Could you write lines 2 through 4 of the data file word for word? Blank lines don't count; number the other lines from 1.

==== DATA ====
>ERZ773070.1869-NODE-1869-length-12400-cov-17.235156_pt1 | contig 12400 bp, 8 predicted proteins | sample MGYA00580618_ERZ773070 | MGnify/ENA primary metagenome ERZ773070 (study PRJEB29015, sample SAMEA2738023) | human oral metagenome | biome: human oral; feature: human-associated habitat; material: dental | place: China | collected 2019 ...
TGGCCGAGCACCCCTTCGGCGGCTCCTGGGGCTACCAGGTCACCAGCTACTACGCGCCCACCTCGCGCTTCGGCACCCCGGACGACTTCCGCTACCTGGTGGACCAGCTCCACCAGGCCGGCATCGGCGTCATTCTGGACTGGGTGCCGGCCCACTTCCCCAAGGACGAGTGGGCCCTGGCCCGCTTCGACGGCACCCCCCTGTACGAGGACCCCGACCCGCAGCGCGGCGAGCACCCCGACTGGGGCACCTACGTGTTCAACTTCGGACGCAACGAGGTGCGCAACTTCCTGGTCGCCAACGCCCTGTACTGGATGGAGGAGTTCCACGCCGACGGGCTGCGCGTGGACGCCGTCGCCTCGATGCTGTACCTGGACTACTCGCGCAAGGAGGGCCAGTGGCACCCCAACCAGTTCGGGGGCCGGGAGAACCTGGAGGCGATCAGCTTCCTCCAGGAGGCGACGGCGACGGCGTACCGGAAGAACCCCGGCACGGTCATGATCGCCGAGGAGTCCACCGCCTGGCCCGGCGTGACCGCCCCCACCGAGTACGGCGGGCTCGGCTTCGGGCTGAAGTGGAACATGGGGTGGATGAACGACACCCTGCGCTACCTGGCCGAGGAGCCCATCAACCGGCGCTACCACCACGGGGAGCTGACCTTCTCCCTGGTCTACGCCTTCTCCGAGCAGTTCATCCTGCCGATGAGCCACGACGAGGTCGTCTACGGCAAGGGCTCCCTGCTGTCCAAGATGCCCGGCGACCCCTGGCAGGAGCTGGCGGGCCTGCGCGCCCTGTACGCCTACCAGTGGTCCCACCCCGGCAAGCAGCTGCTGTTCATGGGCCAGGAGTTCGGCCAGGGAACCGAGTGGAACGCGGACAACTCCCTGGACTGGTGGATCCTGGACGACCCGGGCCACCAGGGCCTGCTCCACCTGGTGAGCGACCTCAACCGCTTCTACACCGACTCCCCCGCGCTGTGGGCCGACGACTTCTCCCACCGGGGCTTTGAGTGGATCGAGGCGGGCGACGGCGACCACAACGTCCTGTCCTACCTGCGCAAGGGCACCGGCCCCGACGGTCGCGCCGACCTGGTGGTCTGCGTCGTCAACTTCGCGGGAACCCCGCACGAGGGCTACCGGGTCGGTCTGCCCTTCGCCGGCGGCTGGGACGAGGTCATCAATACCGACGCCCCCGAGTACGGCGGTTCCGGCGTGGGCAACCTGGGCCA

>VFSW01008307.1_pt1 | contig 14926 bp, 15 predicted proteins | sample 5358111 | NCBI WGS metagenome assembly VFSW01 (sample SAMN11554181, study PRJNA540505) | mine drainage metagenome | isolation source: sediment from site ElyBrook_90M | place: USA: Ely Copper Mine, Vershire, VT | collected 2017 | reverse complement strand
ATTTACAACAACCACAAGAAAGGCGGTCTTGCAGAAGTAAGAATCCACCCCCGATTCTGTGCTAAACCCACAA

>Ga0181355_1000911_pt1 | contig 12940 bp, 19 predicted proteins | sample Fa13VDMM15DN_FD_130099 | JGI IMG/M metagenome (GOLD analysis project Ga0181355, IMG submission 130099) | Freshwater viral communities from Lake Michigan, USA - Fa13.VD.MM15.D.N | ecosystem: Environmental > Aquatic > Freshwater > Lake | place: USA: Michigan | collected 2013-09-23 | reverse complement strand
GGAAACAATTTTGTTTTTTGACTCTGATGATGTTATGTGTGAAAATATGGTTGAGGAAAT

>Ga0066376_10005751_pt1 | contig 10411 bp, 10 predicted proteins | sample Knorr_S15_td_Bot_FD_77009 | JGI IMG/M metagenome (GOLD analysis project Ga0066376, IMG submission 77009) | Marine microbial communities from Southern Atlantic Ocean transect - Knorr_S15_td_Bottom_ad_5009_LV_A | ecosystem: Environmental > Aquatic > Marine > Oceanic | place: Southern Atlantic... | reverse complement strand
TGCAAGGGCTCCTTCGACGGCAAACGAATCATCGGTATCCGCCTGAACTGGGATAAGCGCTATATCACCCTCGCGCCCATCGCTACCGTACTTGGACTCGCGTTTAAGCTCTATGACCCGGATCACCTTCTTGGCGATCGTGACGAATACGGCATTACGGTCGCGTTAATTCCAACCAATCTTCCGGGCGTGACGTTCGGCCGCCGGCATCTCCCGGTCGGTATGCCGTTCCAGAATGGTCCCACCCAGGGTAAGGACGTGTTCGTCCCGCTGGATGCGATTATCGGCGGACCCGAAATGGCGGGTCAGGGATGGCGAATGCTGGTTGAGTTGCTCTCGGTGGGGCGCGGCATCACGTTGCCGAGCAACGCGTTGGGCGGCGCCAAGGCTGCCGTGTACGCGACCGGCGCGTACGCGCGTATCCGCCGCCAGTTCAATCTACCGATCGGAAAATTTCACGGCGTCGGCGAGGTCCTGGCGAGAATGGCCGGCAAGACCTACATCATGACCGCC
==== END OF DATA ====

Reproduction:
TGGCCGAGCACCCCTTCGGCGGCTCCTGGGGCTACCAGGTCACCAGCTACTACGCGCCCACCTCGCGCTTCGGCACCCCGGACGACTTCCGCTACCTGGTGGACCAGCTCCACCAGGCCGGCATCGGCGTCATTCTGGACTGGGTGCCGGCCCACTTCCCCAAGGACGAGTGGGCCCTGGCCCGCTTCGACGGCACCCCCCTGTACGAGGACCCCGACCCGCAGCGCGGCGAGCACCCCGACTGGGGCACCTACGTGTTCAACTTCGGACGCAACGAGGTGCGCAACTTCCTGGTCGCCAACGCCCTGTACTGGATGGAGGAGTTCCACGCCGACGGGCTGCGCGTGGACGCCGTCGCCTCGATGCTGTACCTGGACTACTCGCGCAAGGAGGGCCAGTGGCACCCCAACCAGTTCGGGGGCCGGGAGAACCTGGAGGCGATCAGCTTCCTCCAGGAGGCGACGGCGACGGCGTACCGGAAGAACCCCGGCACGGTCATGATCGCCGAGGAGTCCACCGCCTGGCCCGGCGTGACCGCCCCCACCGAGTACGGCGGGCTCGGCTTCGGGCTGAAGTGGAACATGGGGTGGATGAACGACACCCTGCGCTACCTGGCCGAGGAGCCCATCAACCGGCGCTACCACCACGGGGAGCTGACCTTCTCCCTGGTCTACGCCTTCTCCGAGCAGTTCATCCTGCCGATGAGCCACGACGAGGTCGTCTACGGCAAGGGCTCCCTGCTGTCCAAGATGCCCGGCGACCCCTGGCAGGAGCTGGCGGGCCTGCGCGCCCTGTACGCCTACCAGTGGTCCCACCCCGGCAAGCAGCTGCTGTTCATGGGCCAGGAGTTCGGCCAGGGAACCGAGTGGAACGCGGACAACTCCCTGGACTGGTGGATCCTGGACGACCCGGGCCACCAGGGCCTGCTCCACCTGGTGAGCGACCTCAACCGCTTCTACACCGACTCCCCCGCGCTGTGGGCCGACGACTTCTCCCACCGGGGCTTTGAGTGGATCGAGGCGGGCGACGGCGACCACAACGTCCTGTCCTACCTGCGCAAGGGCACCGGCCCCGACGGTCGCGCCGACCTGGTGGTCTGCGTCGTCAACTTCGCGGGAACCCCGCACGAGGGCTACCGGGTCGGTCTGCCCTTCGCCGGCGGCTGGGACGAGGTCATCAATACCGACGCCCCCGAGTACGGCGGTTCCGGCGTGGGCAACCTGGGCCA

>VFSW01008307.1_pt1 | contig 14926 bp, 15 predicted proteins | sample 5358111 | NCBI WGS metagenome assembly VFSW01 (sample SAMN11554181, study PRJNA540505) | mine drainage metagenome | isolation source: sediment from site ElyBrook_90M | place: USA: Ely Copper Mine, Vershire, VT | collected 2017 | reverse complement strand
ATTTACAACAACCACAAGAAAGGCGGTCTTGCAGAAGTAAGAATCCACCCCCGATTCTGTGCTAAACCCACAA